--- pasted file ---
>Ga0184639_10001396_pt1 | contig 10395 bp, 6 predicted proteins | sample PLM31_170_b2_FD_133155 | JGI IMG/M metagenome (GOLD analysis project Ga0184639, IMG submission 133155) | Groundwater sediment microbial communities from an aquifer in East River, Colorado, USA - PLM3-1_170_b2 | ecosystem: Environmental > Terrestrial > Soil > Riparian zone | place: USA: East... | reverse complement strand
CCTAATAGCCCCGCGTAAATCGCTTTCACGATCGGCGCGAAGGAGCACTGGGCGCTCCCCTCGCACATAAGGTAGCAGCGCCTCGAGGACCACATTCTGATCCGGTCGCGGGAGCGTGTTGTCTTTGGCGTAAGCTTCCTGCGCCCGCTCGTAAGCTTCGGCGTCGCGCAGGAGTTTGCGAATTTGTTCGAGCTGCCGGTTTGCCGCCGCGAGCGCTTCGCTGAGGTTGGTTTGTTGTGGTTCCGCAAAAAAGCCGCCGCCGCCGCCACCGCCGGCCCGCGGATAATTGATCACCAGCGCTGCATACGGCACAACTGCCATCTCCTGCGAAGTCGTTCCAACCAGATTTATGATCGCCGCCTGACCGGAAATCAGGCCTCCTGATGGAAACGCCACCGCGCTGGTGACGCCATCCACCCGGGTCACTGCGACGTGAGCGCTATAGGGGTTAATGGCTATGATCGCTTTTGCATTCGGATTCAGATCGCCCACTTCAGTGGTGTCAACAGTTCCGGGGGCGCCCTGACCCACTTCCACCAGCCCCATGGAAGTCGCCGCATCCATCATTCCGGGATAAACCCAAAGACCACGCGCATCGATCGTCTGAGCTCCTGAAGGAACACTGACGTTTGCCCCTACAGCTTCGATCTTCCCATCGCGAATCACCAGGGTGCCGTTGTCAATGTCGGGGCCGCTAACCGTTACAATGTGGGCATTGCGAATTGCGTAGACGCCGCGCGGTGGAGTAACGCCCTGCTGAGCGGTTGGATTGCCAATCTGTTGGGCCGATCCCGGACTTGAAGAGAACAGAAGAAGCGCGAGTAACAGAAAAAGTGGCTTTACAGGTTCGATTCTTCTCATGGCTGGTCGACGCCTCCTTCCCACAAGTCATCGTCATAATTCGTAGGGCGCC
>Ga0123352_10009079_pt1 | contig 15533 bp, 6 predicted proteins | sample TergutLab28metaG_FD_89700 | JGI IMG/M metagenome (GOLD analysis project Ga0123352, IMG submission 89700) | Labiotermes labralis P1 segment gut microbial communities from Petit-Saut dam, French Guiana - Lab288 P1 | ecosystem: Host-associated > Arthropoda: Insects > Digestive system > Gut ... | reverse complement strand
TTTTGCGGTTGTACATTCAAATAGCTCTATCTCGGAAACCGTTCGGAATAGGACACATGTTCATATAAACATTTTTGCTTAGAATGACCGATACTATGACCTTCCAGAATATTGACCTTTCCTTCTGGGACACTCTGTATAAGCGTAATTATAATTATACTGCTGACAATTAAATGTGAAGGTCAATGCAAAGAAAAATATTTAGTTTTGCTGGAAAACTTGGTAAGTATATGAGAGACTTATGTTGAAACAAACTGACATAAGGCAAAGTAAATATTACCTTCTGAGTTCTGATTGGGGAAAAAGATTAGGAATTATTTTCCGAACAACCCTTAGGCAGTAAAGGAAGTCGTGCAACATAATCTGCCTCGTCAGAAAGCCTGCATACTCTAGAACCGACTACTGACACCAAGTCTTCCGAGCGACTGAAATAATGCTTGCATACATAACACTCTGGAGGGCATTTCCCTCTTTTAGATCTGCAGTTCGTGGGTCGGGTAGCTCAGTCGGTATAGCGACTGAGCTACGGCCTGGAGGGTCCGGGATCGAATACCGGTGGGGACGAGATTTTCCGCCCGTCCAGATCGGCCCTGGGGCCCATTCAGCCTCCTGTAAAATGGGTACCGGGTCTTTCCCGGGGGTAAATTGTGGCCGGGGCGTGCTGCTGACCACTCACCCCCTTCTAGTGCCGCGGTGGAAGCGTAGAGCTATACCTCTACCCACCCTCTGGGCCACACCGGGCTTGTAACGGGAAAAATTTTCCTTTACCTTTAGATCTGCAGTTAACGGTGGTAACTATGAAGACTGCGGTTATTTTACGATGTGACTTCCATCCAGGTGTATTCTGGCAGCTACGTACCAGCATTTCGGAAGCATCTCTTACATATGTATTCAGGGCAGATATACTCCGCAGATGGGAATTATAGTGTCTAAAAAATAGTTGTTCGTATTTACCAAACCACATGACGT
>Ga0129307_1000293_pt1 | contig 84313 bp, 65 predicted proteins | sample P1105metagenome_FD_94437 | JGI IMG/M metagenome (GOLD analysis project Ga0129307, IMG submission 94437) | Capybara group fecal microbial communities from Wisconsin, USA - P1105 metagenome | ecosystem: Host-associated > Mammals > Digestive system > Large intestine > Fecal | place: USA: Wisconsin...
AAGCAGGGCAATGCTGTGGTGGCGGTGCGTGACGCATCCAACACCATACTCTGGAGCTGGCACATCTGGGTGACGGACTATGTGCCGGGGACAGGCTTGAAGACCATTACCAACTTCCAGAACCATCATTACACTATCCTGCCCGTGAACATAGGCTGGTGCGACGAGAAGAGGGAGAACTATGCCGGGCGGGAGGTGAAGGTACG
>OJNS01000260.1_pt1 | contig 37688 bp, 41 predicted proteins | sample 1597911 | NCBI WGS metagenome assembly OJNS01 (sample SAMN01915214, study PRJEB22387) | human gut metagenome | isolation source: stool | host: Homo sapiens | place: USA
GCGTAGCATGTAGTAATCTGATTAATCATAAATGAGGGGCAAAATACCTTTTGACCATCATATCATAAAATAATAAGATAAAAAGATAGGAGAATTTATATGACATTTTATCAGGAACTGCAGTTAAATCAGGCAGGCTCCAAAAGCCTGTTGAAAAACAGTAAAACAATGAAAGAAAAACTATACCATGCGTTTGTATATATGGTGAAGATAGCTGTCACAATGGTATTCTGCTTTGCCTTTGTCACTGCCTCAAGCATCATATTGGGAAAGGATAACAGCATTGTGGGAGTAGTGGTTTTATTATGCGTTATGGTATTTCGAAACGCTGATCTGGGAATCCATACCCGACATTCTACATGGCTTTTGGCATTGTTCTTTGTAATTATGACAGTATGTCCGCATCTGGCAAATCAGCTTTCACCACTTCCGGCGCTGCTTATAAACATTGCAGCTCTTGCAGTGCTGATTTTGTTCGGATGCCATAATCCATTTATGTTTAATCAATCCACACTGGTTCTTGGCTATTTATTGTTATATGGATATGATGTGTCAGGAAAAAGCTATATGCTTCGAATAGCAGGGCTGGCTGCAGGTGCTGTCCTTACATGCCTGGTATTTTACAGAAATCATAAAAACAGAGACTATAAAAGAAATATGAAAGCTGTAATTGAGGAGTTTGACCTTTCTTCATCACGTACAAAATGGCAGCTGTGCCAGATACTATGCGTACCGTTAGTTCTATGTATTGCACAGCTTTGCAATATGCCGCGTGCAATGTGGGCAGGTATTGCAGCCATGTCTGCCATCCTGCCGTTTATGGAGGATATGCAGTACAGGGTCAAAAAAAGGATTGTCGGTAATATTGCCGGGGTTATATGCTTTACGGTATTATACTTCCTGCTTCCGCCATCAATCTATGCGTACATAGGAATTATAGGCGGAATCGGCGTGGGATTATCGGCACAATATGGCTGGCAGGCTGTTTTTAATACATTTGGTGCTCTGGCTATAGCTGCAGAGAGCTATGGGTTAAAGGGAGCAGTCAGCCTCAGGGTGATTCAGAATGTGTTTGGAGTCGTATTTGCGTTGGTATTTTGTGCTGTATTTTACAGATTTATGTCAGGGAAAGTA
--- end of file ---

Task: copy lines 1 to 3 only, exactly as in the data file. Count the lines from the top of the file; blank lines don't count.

>Ga0184639_10001396_pt1 | contig 10395 bp, 6 predicted proteins | sample PLM31_170_b2_FD_133155 | JGI IMG/M metagenome (GOLD analysis project Ga0184639, IMG submission 133155) | Groundwater sediment microbial communities from an aquifer in East River, Colorado, USA - PLM3-1_170_b2 | ecosystem: Environmental > Terrestrial > Soil > Riparian zone | place: USA: East... | reverse complement strand
CCTAATAGCCCCGCGTAAATCGCTTTCACGATCGGCGCGAAGGAGCACTGGGCGCTCCCCTCGCACATAAGGTAGCAGCGCCTCGAGGACCACATTCTGATCCGGTCGCGGGAGCGTGTTGTCTTTGGCGTAAGCTTCCTGCGCCCGCTCGTAAGCTTCGGCGTCGCGCAGGAGTTTGCGAATTTGTTCGAGCTGCCGGTTTGCCGCCGCGAGCGCTTCGCTGAGGTTGGTTTGTTGTGGTTCCGCAAAAAAGCCGCCGCCGCCGCCACCGCCGGCCCGCGGATAATTGATCACCAGCGCTGCATACGGCACAACTGCCATCTCCTGCGAAGTCGTTCCAACCAGATTTATGATCGCCGCCTGACCGGAAATCAGGCCTCCTGATGGAAACGCCACCGCGCTGGTGACGCCATCCACCCGGGTCACTGCGACGTGAGCGCTATAGGGGTTAATGGCTATGATCGCTTTTGCATTCGGATTCAGATCGCCCACTTCAGTGGTGTCAACAGTTCCGGGGGCGCCCTGACCCACTTCCACCAGCCCCATGGAAGTCGCCGCATCCATCATTCCGGGATAAACCCAAAGACCACGCGCATCGATCGTCTGAGCTCCTGAAGGAACACTGACGTTTGCCCCTACAGCTTCGATCTTCCCATCGCGAATCACCAGGGTGCCGTTGTCAATGTCGGGGCCGCTAACCGTTACAATGTGGGCATTGCGAATTGCGTAGACGCCGCGCGGTGGAGTAACGCCCTGCTGAGCGGTTGGATTGCCAATCTGTTGGGCCGATCCCGGACTTGAAGAGAACAGAAGAAGCGCGAGTAACAGAAAAAGTGGCTTTACAGGTTCGATTCTTCTCATGGCTGGTCGACGCCTCCTTCCCACAAGTCATCGTCATAATTCGTAGGGCGCC
>Ga0123352_10009079_pt1 | contig 15533 bp, 6 predicted proteins | sample TergutLab28metaG_FD_89700 | JGI IMG/M metagenome (GOLD analysis project Ga0123352, IMG submission 89700) | Labiotermes labralis P1 segment gut microbial communities from Petit-Saut dam, French Guiana - Lab288 P1 | ecosystem: Host-associated > Arthropoda: Insects > Digestive system > Gut ... | reverse complement strand